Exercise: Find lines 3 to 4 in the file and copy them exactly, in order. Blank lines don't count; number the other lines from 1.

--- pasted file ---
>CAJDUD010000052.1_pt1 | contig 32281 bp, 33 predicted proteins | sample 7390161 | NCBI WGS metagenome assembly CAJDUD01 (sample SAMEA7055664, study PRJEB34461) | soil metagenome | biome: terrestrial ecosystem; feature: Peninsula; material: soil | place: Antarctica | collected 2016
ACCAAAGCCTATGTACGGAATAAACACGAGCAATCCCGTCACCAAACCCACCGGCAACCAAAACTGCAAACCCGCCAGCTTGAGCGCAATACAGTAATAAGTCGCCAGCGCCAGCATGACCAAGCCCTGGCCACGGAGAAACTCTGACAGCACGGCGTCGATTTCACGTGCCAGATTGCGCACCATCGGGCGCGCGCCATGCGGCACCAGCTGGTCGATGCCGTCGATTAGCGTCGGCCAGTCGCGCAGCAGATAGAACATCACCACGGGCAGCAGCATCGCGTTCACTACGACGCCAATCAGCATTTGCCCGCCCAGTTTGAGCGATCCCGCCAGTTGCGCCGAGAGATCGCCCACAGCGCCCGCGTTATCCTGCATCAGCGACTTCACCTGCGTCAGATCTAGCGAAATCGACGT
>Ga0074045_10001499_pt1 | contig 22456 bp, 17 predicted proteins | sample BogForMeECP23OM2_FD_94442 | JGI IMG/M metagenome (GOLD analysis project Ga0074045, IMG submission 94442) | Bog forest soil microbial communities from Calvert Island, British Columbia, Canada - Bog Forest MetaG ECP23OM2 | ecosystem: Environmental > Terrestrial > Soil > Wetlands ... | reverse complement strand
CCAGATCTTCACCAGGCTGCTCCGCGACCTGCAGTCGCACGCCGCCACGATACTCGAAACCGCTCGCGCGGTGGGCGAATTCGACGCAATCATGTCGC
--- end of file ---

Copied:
>Ga0074045_10001499_pt1 | contig 22456 bp, 17 predicted proteins | sample BogForMeECP23OM2_FD_94442 | JGI IMG/M metagenome (GOLD analysis project Ga0074045, IMG submission 94442) | Bog forest soil microbial communities from Calvert Island, British Columbia, Canada - Bog Forest MetaG ECP23OM2 | ecosystem: Environmental > Terrestrial > Soil > Wetlands ... | reverse complement strand
CCAGATCTTCACCAGGCTGCTCCGCGACCTGCAGTCGCACGCCGCCACGATACTCGAAACCGCTCGCGCGGTGGGCGAATTCGACGCAATCATGTCGC